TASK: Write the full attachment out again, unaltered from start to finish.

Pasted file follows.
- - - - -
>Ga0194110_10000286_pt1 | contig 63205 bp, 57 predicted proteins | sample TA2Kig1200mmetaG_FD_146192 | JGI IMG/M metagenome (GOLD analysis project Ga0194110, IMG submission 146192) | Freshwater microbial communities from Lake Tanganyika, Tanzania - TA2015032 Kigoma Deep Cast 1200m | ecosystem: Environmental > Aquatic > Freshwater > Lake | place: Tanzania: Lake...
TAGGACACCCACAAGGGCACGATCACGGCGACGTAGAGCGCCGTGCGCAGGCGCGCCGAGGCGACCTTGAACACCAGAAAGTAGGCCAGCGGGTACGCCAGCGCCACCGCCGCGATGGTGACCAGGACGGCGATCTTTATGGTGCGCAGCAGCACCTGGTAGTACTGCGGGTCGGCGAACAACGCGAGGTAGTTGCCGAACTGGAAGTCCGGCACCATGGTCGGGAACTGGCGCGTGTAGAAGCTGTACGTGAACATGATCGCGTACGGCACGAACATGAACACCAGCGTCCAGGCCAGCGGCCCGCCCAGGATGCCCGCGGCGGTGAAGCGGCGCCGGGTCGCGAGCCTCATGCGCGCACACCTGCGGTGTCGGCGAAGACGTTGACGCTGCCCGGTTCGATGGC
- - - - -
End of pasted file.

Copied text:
>Ga0194110_10000286_pt1 | contig 63205 bp, 57 predicted proteins | sample TA2Kig1200mmetaG_FD_146192 | JGI IMG/M metagenome (GOLD analysis project Ga0194110, IMG submission 146192) | Freshwater microbial communities from Lake Tanganyika, Tanzania - TA2015032 Kigoma Deep Cast 1200m | ecosystem: Environmental > Aquatic > Freshwater > Lake | place: Tanzania: Lake...
TAGGACACCCACAAGGGCACGATCACGGCGACGTAGAGCGCCGTGCGCAGGCGCGCCGAGGCGACCTTGAACACCAGAAAGTAGGCCAGCGGGTACGCCAGCGCCACCGCCGCGATGGTGACCAGGACGGCGATCTTTATGGTGCGCAGCAGCACCTGGTAGTACTGCGGGTCGGCGAACAACGCGAGGTAGTTGCCGAACTGGAAGTCCGGCACCATGGTCGGGAACTGGCGCGTGTAGAAGCTGTACGTGAACATGATCGCGTACGGCACGAACATGAACACCAGCGTCCAGGCCAGCGGCCCGCCCAGGATGCCCGCGGCGGTGAAGCGGCGCCGGGTCGCGAGCCTCATGCGCGCACACCTGCGGTGTCGGCGAAGACGTTGACGCTGCCCGGTTCGATGGC